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Of Interest

Our 12 Favorite Science Podcasts

Whether you’re doing a quick Miniprep or labeling hundreds of PCR tubes, listening to science podcasts can help keep you sane, entertained, and informed! With so many podcasts out there, we’ve pulled together this list of twelve great options: 1. 60-Second Science (1 – 2 minutes, updated weekdays) This Scientific American podcast offers quick news about…

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Mysterious miRNAs: An Introduction to MicroRNAs

mRNA, miRNA, siRNA, tRNA, rRNA! Just what do all these RNAs do? Most biology graduates will have heard a good deal about mRNAs, tRNAs and rRNAs since these are vital players in protein synthesis. For siRNAs there has been a lot of focus within drug discovery and biomedical research over the last decade, but there…

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pUC18 – Probably the Best High-Copy plasmid in the World!

Today I would like to introduce you to pUC18, a plasmid most noted for its high copy number. In the first article in this series, we talked about how origins of replication (ori) control plasmid replication and copy number. To learn about this, we focused on the pBR22 ori and the role of Rop protein in…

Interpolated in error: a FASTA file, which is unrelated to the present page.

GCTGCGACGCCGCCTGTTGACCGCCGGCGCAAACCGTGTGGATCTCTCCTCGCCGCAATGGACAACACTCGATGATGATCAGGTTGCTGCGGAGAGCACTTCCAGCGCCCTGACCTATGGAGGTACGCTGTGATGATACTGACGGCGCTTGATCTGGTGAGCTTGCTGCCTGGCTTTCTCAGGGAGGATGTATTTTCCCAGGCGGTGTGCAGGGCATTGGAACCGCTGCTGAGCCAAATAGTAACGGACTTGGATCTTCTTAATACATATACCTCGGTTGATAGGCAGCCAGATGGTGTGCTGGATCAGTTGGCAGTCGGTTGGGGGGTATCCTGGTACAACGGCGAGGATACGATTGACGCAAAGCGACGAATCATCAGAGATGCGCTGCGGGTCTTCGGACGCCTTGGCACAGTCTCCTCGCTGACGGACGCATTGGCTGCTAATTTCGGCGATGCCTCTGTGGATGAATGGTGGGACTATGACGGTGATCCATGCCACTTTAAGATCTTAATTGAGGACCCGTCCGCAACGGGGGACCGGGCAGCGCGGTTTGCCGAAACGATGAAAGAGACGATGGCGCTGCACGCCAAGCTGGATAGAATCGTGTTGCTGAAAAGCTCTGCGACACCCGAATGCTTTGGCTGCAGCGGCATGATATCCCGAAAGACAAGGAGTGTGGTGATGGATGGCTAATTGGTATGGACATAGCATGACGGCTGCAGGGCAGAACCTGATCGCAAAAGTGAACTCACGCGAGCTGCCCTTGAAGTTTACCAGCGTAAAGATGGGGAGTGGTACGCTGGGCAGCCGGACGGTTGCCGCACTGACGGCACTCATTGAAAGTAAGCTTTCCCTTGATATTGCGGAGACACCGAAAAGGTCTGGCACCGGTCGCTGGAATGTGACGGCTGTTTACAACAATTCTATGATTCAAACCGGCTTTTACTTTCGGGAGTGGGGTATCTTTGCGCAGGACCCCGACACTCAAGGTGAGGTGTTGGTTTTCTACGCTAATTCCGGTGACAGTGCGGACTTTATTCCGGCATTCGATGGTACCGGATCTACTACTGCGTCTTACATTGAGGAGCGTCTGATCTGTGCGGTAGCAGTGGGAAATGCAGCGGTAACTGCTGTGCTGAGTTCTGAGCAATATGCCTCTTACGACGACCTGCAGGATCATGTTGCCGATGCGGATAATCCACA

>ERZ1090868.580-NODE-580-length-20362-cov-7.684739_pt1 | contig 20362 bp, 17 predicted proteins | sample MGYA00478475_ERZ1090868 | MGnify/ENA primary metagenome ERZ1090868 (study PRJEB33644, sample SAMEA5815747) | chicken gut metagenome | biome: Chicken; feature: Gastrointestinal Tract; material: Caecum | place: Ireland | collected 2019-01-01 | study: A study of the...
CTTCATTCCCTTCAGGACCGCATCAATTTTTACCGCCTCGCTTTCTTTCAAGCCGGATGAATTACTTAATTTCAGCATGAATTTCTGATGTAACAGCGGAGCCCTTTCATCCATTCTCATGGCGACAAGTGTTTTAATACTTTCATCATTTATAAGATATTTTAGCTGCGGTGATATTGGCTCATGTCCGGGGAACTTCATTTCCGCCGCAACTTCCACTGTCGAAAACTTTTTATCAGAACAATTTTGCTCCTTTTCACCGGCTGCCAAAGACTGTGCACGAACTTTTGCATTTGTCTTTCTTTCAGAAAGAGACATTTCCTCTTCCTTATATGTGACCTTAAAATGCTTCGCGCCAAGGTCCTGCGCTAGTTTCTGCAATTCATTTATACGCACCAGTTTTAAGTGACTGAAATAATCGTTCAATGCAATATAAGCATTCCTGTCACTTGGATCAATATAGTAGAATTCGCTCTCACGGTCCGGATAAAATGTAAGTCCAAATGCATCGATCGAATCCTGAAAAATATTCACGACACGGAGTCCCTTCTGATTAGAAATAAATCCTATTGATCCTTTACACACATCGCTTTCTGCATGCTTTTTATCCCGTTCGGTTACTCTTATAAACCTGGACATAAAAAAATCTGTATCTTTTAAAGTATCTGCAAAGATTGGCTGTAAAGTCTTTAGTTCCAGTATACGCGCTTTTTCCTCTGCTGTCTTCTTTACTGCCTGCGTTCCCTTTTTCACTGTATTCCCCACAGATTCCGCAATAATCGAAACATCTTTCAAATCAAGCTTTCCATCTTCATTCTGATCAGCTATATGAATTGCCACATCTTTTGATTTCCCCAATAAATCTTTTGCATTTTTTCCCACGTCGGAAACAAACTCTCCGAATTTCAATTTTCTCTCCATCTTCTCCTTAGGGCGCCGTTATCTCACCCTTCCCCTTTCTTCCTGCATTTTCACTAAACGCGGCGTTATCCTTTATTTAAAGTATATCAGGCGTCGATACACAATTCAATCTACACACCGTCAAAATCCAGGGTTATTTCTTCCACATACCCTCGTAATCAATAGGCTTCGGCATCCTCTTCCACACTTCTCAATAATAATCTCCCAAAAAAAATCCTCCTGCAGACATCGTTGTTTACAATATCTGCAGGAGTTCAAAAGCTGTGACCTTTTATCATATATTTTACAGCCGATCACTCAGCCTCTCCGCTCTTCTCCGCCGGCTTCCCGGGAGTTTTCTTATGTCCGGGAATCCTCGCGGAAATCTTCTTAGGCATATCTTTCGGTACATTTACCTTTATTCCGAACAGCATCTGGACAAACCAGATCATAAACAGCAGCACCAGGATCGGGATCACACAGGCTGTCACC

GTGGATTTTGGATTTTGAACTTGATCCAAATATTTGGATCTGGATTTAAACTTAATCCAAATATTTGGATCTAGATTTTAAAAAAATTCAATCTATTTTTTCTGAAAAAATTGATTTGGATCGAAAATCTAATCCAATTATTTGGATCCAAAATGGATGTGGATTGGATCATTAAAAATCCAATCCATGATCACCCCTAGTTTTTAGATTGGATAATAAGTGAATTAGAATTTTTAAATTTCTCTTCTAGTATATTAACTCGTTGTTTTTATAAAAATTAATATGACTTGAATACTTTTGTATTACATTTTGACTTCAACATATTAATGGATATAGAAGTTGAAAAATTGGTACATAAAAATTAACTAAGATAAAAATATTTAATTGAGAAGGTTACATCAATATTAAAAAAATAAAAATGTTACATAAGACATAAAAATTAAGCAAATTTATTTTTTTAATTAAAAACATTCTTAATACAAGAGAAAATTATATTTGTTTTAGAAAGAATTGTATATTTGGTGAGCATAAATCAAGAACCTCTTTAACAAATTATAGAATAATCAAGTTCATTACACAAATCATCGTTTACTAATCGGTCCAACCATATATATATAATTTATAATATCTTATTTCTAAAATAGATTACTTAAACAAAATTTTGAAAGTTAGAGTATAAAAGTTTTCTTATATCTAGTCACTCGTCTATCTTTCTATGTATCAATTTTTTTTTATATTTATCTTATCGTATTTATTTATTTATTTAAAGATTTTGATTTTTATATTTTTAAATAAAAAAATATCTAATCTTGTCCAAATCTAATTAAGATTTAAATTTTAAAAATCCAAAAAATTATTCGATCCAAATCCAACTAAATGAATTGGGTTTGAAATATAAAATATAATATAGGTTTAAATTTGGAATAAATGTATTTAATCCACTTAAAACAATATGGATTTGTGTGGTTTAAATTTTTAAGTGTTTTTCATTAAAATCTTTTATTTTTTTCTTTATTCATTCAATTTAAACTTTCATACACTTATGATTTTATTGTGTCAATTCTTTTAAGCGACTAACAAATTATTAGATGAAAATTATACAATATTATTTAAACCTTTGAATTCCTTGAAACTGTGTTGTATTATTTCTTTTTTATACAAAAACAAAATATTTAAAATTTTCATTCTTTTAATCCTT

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Article Series: E.coli Plasmid Origins of Replication: The Origin

The literature is bursting at the seams with information about plasmids, sequences, origins of replication and more, and it can be overwhelming to sift through everything (at least for me!) when all you want is to find out a simple fact about your plasmid of choice!! This series of 3 articles aims to take a…

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Apoptosis Gone Wrong: Cell Death’s Role in Disease

Like yin and yang, apoptosis has a duality.  While it is is a pathway used in the normal maintenance and development of tissues in healthy organisms it also had a dark side. As you can imagine, apoptosis is a tightly regulated process – controlled by the integration of multiple pro- and anti-apoptotic signals. Ultimately the induction…

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Life or Death? Apoptosis in Healthy Organisms